Unless it's something truly unexpected, such as a spouse getting transferred or a parent suddenly falling ill and needing to be cared for, quitting a job isn't taken lightly. It's like a breakup. Except in extreme circumstances (like discovering your better half has a fetish you just can't abide), you hem and haw for a long time before cutting those strings.
In some cases, you may want to "save" your employee and it might even be possible. Maybe he or she is unhappy with a relatively minor issue but just didn't see a way to fix it or to verbalize discomfort in the right way. In other instances, you agree that it's a good parting but also need to make the transition as easy as possible--preferably by having the departing employee train or prepare training materials for a successor. Here are the signs you're about to get two weeks' notice and what to expect.
1. She/he clocks in and out at exactly the right time
Like the more obvious sign of an employee's coming in chronically late or leaving early, this can be a red flag. Of course, this is assuming that in the past she/he would occasionally come in early, work late, or volunteer for an extra project. If she/he's doing just the bare minimum, and that includes when she/he punches the clock, she/he no longer considers her job a priority.
2. She/he's not as friendly with her colleagues
Much like a personal breakup, doing "the fade" makes it easier for the person leaving. She/he knows she/he'll soon no longer be comrades with these people, and if she/he has genuine connections with them it's simpler for her to start distancing herself now. This all depends on how social she/he was to begin with, but an eagle-eyed manager should be able to pick up on it.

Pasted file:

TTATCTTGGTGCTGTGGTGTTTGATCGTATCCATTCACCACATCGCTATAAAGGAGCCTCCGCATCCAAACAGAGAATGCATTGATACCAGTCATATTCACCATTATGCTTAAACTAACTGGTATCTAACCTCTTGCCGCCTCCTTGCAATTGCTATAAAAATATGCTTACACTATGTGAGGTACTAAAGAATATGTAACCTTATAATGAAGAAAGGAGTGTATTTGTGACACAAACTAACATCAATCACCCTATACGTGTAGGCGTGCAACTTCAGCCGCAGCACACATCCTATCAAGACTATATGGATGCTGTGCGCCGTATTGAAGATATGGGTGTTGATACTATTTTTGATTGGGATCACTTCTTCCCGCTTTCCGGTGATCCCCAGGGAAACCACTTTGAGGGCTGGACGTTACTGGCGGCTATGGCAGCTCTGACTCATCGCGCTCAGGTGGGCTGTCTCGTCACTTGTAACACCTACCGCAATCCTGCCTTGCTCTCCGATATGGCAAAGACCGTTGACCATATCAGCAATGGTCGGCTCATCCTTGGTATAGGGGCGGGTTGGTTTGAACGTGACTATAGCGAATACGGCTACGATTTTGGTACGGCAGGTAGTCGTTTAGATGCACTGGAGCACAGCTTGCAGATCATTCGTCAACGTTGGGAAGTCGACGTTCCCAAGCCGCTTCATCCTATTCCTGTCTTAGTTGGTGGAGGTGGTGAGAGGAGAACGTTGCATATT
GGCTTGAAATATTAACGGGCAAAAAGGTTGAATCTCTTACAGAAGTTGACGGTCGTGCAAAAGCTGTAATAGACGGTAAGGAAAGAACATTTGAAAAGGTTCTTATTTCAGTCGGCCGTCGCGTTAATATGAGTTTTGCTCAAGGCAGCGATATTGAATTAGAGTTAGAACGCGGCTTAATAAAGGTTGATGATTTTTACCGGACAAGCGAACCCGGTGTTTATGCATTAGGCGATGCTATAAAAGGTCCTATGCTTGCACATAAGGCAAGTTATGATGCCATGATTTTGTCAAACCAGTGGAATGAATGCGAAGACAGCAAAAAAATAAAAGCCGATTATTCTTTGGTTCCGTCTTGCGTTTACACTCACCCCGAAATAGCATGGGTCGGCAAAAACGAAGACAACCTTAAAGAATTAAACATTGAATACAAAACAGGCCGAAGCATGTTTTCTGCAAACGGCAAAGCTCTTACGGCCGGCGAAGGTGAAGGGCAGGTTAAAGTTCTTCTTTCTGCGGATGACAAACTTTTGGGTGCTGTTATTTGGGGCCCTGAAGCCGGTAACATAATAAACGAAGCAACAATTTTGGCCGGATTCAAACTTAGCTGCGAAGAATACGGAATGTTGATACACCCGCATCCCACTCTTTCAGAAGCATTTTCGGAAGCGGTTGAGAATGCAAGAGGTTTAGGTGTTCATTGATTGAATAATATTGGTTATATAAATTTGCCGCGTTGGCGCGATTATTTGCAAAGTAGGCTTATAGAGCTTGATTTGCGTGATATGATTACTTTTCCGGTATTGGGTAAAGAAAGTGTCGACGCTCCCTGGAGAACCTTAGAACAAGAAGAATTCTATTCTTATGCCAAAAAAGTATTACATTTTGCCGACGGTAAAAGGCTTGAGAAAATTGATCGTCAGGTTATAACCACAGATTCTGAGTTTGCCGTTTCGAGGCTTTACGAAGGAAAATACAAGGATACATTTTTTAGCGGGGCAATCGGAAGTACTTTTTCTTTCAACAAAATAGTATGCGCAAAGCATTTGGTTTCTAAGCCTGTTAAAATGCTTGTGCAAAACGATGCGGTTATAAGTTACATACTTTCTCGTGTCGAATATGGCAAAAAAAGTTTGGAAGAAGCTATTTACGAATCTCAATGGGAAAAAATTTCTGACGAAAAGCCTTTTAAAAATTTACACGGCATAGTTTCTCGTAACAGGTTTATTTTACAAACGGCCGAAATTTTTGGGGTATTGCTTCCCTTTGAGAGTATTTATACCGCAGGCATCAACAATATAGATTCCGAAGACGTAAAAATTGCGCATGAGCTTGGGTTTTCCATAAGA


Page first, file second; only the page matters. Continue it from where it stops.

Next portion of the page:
3. She/he just got a degree, license, or other certification...
...and has barely mentioned it to you. There are certainly cases when an employee is finishing a degree or decides to pursue a new accreditation while planning to stick with her position. However, if this undertaking is largely hush-hush, she/he's likely making herself look better for the job hunt. Otherwise, why would she/he be spending all that time, money, and effort just to keep a position she/he already has?
4. There have been major company changes lately
This one is tricky because when you have a lot of other stuff going on, you might not notice cues that a certain employee is unhappy with how it is all unfolding. Maybe there's been a lot of turnover lately (especially with management), or maybe there are new guidelines that some might view as strict. People are creatures of habit, and what can seem like an innocent change to one might be devastating to another. There's a reason turnover begets turnover.
5. She/he's just had a major, positive life event
From marriage to children, the big things in life that are filled with joy can also mean transition time for employees. While it's fair to ask about any changes that may accompany an employee's welcoming a child, don't overlook other big events such as her publishing a book, getting engaged, or trying out for the Olympics. With other things to focus on, she/he might think she/he doesn't have enough time for her current job.
Seeing a notice coming gives you an advantage, whether you want to try to persuade an employee to stay or get ready to transition in someone new. Keep your eyes open.